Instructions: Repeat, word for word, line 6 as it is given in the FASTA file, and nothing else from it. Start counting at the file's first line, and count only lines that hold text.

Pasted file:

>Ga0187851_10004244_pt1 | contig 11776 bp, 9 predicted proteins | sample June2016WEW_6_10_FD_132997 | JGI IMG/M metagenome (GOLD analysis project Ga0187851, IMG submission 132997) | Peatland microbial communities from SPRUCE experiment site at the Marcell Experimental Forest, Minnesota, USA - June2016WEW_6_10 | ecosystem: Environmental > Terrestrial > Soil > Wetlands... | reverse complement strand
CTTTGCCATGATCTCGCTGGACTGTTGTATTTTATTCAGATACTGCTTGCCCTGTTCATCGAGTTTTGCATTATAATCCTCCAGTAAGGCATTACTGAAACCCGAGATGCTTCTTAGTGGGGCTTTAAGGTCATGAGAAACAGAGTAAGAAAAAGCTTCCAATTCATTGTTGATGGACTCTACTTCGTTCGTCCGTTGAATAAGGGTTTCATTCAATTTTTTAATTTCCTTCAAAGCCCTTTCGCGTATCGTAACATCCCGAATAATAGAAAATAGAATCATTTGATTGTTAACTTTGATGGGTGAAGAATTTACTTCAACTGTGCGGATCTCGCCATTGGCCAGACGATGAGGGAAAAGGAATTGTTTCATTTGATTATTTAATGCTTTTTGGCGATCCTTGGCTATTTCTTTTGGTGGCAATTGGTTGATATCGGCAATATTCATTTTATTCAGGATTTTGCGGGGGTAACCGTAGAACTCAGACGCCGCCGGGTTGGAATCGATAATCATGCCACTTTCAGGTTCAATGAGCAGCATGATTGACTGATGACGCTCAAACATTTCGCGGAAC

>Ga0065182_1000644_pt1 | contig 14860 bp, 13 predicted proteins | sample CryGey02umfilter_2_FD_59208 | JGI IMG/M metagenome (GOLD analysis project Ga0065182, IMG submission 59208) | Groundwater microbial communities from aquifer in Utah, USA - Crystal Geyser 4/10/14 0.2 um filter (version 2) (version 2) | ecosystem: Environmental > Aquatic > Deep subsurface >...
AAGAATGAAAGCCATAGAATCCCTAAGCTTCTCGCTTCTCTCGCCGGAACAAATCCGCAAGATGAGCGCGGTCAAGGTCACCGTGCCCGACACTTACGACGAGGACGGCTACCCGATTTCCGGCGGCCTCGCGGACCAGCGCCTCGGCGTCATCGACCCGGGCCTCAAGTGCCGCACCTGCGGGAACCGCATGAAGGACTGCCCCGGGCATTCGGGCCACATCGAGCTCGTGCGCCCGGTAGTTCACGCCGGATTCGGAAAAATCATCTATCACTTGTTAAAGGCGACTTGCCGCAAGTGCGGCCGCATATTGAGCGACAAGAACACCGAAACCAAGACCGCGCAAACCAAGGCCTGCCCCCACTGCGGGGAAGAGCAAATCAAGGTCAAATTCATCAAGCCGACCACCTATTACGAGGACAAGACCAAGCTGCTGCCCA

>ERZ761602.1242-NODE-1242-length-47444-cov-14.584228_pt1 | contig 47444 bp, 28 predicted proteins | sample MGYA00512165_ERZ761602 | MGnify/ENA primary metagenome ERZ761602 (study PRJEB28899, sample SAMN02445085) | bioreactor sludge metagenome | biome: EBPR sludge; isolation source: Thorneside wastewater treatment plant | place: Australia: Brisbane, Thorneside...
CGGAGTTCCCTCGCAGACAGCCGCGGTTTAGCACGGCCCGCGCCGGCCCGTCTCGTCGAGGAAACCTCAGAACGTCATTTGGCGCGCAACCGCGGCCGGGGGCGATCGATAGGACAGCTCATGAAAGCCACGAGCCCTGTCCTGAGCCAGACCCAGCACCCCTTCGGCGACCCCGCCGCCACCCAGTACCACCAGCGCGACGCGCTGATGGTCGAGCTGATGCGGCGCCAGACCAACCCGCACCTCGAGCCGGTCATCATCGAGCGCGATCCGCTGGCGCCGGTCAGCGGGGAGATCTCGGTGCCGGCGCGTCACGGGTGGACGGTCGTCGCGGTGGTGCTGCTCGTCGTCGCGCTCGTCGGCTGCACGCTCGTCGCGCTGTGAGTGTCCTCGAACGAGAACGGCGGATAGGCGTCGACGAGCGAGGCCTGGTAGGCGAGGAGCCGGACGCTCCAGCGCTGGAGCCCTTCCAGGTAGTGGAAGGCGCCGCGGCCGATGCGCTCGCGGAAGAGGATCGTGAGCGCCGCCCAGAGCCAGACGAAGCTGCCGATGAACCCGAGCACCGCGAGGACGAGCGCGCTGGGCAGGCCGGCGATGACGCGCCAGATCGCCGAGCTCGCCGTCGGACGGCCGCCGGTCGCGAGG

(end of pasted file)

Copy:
CGGAGTTCCCTCGCAGACAGCCGCGGTTTAGCACGGCCCGCGCCGGCCCGTCTCGTCGAGGAAACCTCAGAACGTCATTTGGCGCGCAACCGCGGCCGGGGGCGATCGATAGGACAGCTCATGAAAGCCACGAGCCCTGTCCTGAGCCAGACCCAGCACCCCTTCGGCGACCCCGCCGCCACCCAGTACCACCAGCGCGACGCGCTGATGGTCGAGCTGATGCGGCGCCAGACCAACCCGCACCTCGAGCCGGTCATCATCGAGCGCGATCCGCTGGCGCCGGTCAGCGGGGAGATCTCGGTGCCGGCGCGTCACGGGTGGACGGTCGTCGCGGTGGTGCTGCTCGTCGTCGCGCTCGTCGGCTGCACGCTCGTCGCGCTGTGAGTGTCCTCGAACGAGAACGGCGGATAGGCGTCGACGAGCGAGGCCTGGTAGGCGAGGAGCCGGACGCTCCAGCGCTGGAGCCCTTCCAGGTAGTGGAAGGCGCCGCGGCCGATGCGCTCGCGGAAGAGGATCGTGAGCGCCGCCCAGAGCCAGACGAAGCTGCCGATGAACCCGAGCACCGCGAGGACGAGCGCGCTGGGCAGGCCGGCGATGACGCGCCAGATCGCCGAGCTCGCCGTCGGACGGCCGCCGGTCGCGAGG